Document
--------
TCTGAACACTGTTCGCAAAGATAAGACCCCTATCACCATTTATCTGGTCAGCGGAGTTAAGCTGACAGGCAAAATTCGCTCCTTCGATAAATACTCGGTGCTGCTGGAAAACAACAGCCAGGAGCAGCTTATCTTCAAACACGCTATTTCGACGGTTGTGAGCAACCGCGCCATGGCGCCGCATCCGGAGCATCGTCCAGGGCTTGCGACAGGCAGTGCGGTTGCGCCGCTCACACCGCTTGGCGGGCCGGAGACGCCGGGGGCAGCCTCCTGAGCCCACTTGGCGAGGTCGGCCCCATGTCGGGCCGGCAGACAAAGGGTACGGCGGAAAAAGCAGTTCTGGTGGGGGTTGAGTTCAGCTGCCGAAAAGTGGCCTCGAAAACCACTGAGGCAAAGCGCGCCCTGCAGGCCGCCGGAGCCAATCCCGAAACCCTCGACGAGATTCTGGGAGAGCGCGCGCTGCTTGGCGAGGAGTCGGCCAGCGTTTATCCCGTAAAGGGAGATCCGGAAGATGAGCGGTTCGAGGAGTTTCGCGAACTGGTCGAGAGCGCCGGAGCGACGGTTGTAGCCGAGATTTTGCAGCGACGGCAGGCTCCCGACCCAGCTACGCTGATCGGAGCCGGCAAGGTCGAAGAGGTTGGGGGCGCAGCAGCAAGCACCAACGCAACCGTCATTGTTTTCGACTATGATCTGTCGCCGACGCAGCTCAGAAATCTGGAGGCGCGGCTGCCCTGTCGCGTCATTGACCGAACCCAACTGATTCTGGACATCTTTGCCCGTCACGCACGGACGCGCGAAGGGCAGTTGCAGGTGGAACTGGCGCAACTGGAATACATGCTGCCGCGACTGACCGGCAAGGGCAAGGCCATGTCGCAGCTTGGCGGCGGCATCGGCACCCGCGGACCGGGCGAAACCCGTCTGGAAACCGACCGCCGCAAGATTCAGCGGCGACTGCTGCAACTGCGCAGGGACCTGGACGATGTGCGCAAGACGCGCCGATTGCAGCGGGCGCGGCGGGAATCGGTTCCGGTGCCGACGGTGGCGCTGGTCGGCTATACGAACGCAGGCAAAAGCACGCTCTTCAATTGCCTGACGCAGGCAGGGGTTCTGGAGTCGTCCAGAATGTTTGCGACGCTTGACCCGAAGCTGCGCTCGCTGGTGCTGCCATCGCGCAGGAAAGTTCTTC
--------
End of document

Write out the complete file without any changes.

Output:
TCTGAACACTGTTCGCAAAGATAAGACCCCTATCACCATTTATCTGGTCAGCGGAGTTAAGCTGACAGGCAAAATTCGCTCCTTCGATAAATACTCGGTGCTGCTGGAAAACAACAGCCAGGAGCAGCTTATCTTCAAACACGCTATTTCGACGGTTGTGAGCAACCGCGCCATGGCGCCGCATCCGGAGCATCGTCCAGGGCTTGCGACAGGCAGTGCGGTTGCGCCGCTCACACCGCTTGGCGGGCCGGAGACGCCGGGGGCAGCCTCCTGAGCCCACTTGGCGAGGTCGGCCCCATGTCGGGCCGGCAGACAAAGGGTACGGCGGAAAAAGCAGTTCTGGTGGGGGTTGAGTTCAGCTGCCGAAAAGTGGCCTCGAAAACCACTGAGGCAAAGCGCGCCCTGCAGGCCGCCGGAGCCAATCCCGAAACCCTCGACGAGATTCTGGGAGAGCGCGCGCTGCTTGGCGAGGAGTCGGCCAGCGTTTATCCCGTAAAGGGAGATCCGGAAGATGAGCGGTTCGAGGAGTTTCGCGAACTGGTCGAGAGCGCCGGAGCGACGGTTGTAGCCGAGATTTTGCAGCGACGGCAGGCTCCCGACCCAGCTACGCTGATCGGAGCCGGCAAGGTCGAAGAGGTTGGGGGCGCAGCAGCAAGCACCAACGCAACCGTCATTGTTTTCGACTATGATCTGTCGCCGACGCAGCTCAGAAATCTGGAGGCGCGGCTGCCCTGTCGCGTCATTGACCGAACCCAACTGATTCTGGACATCTTTGCCCGTCACGCACGGACGCGCGAAGGGCAGTTGCAGGTGGAACTGGCGCAACTGGAATACATGCTGCCGCGACTGACCGGCAAGGGCAAGGCCATGTCGCAGCTTGGCGGCGGCATCGGCACCCGCGGACCGGGCGAAACCCGTCTGGAAACCGACCGCCGCAAGATTCAGCGGCGACTGCTGCAACTGCGCAGGGACCTGGACGATGTGCGCAAGACGCGCCGATTGCAGCGGGCGCGGCGGGAATCGGTTCCGGTGCCGACGGTGGCGCTGGTCGGCTATACGAACGCAGGCAAAAGCACGCTCTTCAATTGCCTGACGCAGGCAGGGGTTCTGGAGTCGTCCAGAATGTTTGCGACGCTTGACCCGAAGCTGCGCTCGCTGGTGCTGCCATCGCGCAGGAAAGTTCTTC